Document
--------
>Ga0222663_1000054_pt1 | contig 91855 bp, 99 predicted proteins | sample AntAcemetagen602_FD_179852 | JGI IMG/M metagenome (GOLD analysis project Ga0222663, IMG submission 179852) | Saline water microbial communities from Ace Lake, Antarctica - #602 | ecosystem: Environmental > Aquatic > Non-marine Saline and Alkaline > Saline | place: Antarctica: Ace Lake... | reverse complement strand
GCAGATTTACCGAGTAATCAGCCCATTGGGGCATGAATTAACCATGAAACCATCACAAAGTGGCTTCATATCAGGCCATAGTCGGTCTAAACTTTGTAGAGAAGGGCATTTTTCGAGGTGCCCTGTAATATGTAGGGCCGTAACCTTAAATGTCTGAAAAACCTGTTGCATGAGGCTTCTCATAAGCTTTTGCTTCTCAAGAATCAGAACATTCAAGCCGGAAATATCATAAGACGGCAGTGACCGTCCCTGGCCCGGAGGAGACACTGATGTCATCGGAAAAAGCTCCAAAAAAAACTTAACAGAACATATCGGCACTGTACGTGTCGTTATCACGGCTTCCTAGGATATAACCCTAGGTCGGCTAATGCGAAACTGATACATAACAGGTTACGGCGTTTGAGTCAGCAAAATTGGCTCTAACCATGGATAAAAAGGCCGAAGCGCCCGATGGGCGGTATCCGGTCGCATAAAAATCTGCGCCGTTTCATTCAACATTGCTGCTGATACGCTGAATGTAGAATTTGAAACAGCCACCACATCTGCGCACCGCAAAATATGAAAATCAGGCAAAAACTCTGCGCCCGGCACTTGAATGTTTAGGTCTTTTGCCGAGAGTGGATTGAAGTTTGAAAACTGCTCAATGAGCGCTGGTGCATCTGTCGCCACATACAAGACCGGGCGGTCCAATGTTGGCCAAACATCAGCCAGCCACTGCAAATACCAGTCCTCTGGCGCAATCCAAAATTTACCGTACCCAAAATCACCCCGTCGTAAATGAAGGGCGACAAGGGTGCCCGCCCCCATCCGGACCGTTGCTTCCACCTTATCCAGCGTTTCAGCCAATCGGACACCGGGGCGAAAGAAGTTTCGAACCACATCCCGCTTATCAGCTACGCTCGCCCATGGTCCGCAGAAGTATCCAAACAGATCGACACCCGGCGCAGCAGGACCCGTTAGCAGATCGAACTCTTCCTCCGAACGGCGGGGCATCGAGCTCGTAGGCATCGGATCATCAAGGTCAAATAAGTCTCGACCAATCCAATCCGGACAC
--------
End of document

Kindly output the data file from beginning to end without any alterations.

>Ga0222663_1000054_pt1 | contig 91855 bp, 99 predicted proteins | sample AntAcemetagen602_FD_179852 | JGI IMG/M metagenome (GOLD analysis project Ga0222663, IMG submission 179852) | Saline water microbial communities from Ace Lake, Antarctica - #602 | ecosystem: Environmental > Aquatic > Non-marine Saline and Alkaline > Saline | place: Antarctica: Ace Lake... | reverse complement strand
GCAGATTTACCGAGTAATCAGCCCATTGGGGCATGAATTAACCATGAAACCATCACAAAGTGGCTTCATATCAGGCCATAGTCGGTCTAAACTTTGTAGAGAAGGGCATTTTTCGAGGTGCCCTGTAATATGTAGGGCCGTAACCTTAAATGTCTGAAAAACCTGTTGCATGAGGCTTCTCATAAGCTTTTGCTTCTCAAGAATCAGAACATTCAAGCCGGAAATATCATAAGACGGCAGTGACCGTCCCTGGCCCGGAGGAGACACTGATGTCATCGGAAAAAGCTCCAAAAAAAACTTAACAGAACATATCGGCACTGTACGTGTCGTTATCACGGCTTCCTAGGATATAACCCTAGGTCGGCTAATGCGAAACTGATACATAACAGGTTACGGCGTTTGAGTCAGCAAAATTGGCTCTAACCATGGATAAAAAGGCCGAAGCGCCCGATGGGCGGTATCCGGTCGCATAAAAATCTGCGCCGTTTCATTCAACATTGCTGCTGATACGCTGAATGTAGAATTTGAAACAGCCACCACATCTGCGCACCGCAAAATATGAAAATCAGGCAAAAACTCTGCGCCCGGCACTTGAATGTTTAGGTCTTTTGCCGAGAGTGGATTGAAGTTTGAAAACTGCTCAATGAGCGCTGGTGCATCTGTCGCCACATACAAGACCGGGCGGTCCAATGTTGGCCAAACATCAGCCAGCCACTGCAAATACCAGTCCTCTGGCGCAATCCAAAATTTACCGTACCCAAAATCACCCCGTCGTAAATGAAGGGCGACAAGGGTGCCCGCCCCCATCCGGACCGTTGCTTCCACCTTATCCAGCGTTTCAGCCAATCGGACACCGGGGCGAAAGAAGTTTCGAACCACATCCCGCTTATCAGCTACGCTCGCCCATGGTCCGCAGAAGTATCCAAACAGATCGACACCCGGCGCAGCAGGACCCGTTAGCAGATCGAACTCTTCCTCCGAACGGCGGGGCATCGAGCTCGTAGGCATCGGATCATCAAGGTCAAATAAGTCTCGACCAATCCAATCCGGACAC